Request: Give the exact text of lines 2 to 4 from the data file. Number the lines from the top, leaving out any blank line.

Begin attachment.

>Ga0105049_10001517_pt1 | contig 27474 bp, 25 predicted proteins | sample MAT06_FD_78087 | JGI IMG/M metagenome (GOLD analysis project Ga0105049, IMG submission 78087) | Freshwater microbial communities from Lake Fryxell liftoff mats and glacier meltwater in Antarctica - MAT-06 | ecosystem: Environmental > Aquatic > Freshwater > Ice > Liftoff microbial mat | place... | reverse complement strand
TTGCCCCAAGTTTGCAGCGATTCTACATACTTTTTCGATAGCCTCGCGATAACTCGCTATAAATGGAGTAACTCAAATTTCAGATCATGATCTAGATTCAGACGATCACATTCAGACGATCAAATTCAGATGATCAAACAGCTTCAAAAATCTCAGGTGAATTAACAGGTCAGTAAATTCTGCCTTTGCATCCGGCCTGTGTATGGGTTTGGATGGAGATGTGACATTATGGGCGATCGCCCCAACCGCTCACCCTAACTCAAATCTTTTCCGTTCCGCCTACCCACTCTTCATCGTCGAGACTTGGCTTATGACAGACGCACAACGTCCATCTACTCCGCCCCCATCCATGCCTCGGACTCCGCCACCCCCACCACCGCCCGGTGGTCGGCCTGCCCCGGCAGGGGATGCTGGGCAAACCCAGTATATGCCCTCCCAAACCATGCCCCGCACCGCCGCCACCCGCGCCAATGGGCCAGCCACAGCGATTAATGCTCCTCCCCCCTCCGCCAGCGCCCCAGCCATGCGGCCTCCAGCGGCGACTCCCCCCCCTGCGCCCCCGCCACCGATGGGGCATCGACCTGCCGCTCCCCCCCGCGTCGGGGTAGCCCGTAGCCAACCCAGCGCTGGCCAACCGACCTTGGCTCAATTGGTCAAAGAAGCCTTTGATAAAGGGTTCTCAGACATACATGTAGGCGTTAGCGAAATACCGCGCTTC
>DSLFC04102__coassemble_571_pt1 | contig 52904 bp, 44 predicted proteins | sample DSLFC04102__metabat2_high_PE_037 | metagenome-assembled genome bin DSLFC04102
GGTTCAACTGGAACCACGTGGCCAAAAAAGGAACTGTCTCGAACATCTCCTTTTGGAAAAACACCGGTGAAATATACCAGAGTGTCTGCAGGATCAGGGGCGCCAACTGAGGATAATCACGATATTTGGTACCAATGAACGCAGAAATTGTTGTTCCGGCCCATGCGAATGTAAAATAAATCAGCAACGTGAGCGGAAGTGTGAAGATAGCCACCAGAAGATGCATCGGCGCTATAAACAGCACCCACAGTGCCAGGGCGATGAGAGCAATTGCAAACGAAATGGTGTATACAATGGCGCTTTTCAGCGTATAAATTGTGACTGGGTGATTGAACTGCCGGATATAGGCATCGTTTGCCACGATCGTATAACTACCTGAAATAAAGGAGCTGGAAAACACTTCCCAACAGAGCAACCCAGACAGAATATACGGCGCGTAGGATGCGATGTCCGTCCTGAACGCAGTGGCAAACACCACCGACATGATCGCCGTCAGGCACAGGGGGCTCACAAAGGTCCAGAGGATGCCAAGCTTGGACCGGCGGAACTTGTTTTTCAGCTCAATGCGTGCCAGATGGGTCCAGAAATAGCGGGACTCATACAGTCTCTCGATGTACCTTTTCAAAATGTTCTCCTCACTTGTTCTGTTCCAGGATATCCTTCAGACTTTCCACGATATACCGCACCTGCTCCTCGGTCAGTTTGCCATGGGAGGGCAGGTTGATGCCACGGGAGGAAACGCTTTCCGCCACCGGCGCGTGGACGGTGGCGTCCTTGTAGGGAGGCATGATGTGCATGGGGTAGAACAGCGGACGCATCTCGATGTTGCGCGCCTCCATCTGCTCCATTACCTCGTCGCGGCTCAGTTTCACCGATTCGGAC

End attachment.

TTGCCCCAAGTTTGCAGCGATTCTACATACTTTTTCGATAGCCTCGCGATAACTCGCTATAAATGGAGTAACTCAAATTTCAGATCATGATCTAGATTCAGACGATCACATTCAGACGATCAAATTCAGATGATCAAACAGCTTCAAAAATCTCAGGTGAATTAACAGGTCAGTAAATTCTGCCTTTGCATCCGGCCTGTGTATGGGTTTGGATGGAGATGTGACATTATGGGCGATCGCCCCAACCGCTCACCCTAACTCAAATCTTTTCCGTTCCGCCTACCCACTCTTCATCGTCGAGACTTGGCTTATGACAGACGCACAACGTCCATCTACTCCGCCCCCATCCATGCCTCGGACTCCGCCACCCCCACCACCGCCCGGTGGTCGGCCTGCCCCGGCAGGGGATGCTGGGCAAACCCAGTATATGCCCTCCCAAACCATGCCCCGCACCGCCGCCACCCGCGCCAATGGGCCAGCCACAGCGATTAATGCTCCTCCCCCCTCCGCCAGCGCCCCAGCCATGCGGCCTCCAGCGGCGACTCCCCCCCCTGCGCCCCCGCCACCGATGGGGCATCGACCTGCCGCTCCCCCCCGCGTCGGGGTAGCCCGTAGCCAACCCAGCGCTGGCCAACCGACCTTGGCTCAATTGGTCAAAGAAGCCTTTGATAAAGGGTTCTCAGACATACATGTAGGCGTTAGCGAAATACCGCGCTTC
>DSLFC04102__coassemble_571_pt1 | contig 52904 bp, 44 predicted proteins | sample DSLFC04102__metabat2_high_PE_037 | metagenome-assembled genome bin DSLFC04102
GGTTCAACTGGAACCACGTGGCCAAAAAAGGAACTGTCTCGAACATCTCCTTTTGGAAAAACACCGGTGAAATATACCAGAGTGTCTGCAGGATCAGGGGCGCCAACTGAGGATAATCACGATATTTGGTACCAATGAACGCAGAAATTGTTGTTCCGGCCCATGCGAATGTAAAATAAATCAGCAACGTGAGCGGAAGTGTGAAGATAGCCACCAGAAGATGCATCGGCGCTATAAACAGCACCCACAGTGCCAGGGCGATGAGAGCAATTGCAAACGAAATGGTGTATACAATGGCGCTTTTCAGCGTATAAATTGTGACTGGGTGATTGAACTGCCGGATATAGGCATCGTTTGCCACGATCGTATAACTACCTGAAATAAAGGAGCTGGAAAACACTTCCCAACAGAGCAACCCAGACAGAATATACGGCGCGTAGGATGCGATGTCCGTCCTGAACGCAGTGGCAAACACCACCGACATGATCGCCGTCAGGCACAGGGGGCTCACAAAGGTCCAGAGGATGCCAAGCTTGGACCGGCGGAACTTGTTTTTCAGCTCAATGCGTGCCAGATGGGTCCAGAAATAGCGGGACTCATACAGTCTCTCGATGTACCTTTTCAAAATGTTCTCCTCACTTGTTCTGTTCCAGGATATCCTTCAGACTTTCCACGATATACCGCACCTGCTCCTCGGTCAGTTTGCCATGGGAGGGCAGGTTGATGCCACGGGAGGAAACGCTTTCCGCCACCGGCGCGTGGACGGTGGCGTCCTTGTAGGGAGGCATGATGTGCATGGGGTAGAACAGCGGACGCATCTCGATGTTGCGCGCCTCCATCTGCTCCATTACCTCGTCGCGGCTCAGTTTCACCGATTCGGAC